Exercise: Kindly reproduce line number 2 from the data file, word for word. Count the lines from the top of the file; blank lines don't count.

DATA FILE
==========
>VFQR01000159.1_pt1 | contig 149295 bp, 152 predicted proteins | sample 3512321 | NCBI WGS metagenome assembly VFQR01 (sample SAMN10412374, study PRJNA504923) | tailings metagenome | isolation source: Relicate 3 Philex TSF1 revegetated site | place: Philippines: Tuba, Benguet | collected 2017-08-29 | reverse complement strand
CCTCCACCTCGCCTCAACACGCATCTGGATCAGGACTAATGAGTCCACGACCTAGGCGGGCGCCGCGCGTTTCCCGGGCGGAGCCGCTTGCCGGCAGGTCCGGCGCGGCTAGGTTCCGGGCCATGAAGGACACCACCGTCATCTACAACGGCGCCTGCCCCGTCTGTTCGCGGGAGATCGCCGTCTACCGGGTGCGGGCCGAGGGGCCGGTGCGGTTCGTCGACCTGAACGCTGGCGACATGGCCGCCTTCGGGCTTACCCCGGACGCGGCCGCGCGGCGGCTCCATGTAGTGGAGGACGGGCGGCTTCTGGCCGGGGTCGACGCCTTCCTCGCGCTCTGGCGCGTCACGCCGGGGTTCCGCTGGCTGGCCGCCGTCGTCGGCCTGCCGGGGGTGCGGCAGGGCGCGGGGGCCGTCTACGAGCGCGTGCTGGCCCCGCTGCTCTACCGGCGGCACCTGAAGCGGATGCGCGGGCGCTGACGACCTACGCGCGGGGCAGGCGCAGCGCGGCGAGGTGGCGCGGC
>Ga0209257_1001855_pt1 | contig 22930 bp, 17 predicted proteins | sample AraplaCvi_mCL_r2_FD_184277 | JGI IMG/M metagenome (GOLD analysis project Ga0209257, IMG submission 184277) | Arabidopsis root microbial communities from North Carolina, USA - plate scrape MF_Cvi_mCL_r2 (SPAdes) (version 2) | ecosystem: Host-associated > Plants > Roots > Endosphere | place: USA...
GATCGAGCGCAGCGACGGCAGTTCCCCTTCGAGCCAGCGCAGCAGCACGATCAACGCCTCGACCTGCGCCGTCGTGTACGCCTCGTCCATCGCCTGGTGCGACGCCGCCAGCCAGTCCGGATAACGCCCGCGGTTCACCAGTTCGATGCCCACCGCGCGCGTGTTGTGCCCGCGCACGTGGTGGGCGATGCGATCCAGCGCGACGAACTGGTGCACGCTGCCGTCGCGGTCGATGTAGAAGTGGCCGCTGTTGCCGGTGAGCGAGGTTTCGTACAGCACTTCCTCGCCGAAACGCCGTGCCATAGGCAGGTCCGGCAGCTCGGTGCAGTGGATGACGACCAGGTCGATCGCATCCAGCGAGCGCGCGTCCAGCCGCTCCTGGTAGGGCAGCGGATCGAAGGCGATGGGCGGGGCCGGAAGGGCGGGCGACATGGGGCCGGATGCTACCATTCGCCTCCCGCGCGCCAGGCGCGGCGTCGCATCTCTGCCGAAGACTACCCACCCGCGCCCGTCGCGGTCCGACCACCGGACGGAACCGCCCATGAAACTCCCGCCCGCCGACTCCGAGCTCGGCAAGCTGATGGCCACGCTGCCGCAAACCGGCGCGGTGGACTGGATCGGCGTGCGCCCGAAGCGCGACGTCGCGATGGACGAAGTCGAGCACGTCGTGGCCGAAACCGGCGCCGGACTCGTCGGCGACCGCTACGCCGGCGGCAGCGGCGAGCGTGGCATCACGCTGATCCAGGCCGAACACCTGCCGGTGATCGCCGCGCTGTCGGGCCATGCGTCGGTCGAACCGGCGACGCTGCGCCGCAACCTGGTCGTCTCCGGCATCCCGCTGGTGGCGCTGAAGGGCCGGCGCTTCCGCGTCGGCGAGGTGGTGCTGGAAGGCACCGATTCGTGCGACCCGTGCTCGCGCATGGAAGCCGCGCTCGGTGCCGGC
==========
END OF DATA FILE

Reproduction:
CCTCCACCTCGCCTCAACACGCATCTGGATCAGGACTAATGAGTCCACGACCTAGGCGGGCGCCGCGCGTTTCCCGGGCGGAGCCGCTTGCCGGCAGGTCCGGCGCGGCTAGGTTCCGGGCCATGAAGGACACCACCGTCATCTACAACGGCGCCTGCCCCGTCTGTTCGCGGGAGATCGCCGTCTACCGGGTGCGGGCCGAGGGGCCGGTGCGGTTCGTCGACCTGAACGCTGGCGACATGGCCGCCTTCGGGCTTACCCCGGACGCGGCCGCGCGGCGGCTCCATGTAGTGGAGGACGGGCGGCTTCTGGCCGGGGTCGACGCCTTCCTCGCGCTCTGGCGCGTCACGCCGGGGTTCCGCTGGCTGGCCGCCGTCGTCGGCCTGCCGGGGGTGCGGCAGGGCGCGGGGGCCGTCTACGAGCGCGTGCTGGCCCCGCTGCTCTACCGGCGGCACCTGAAGCGGATGCGCGGGCGCTGACGACCTACGCGCGGGGCAGGCGCAGCGCGGCGAGGTGGCGCGGC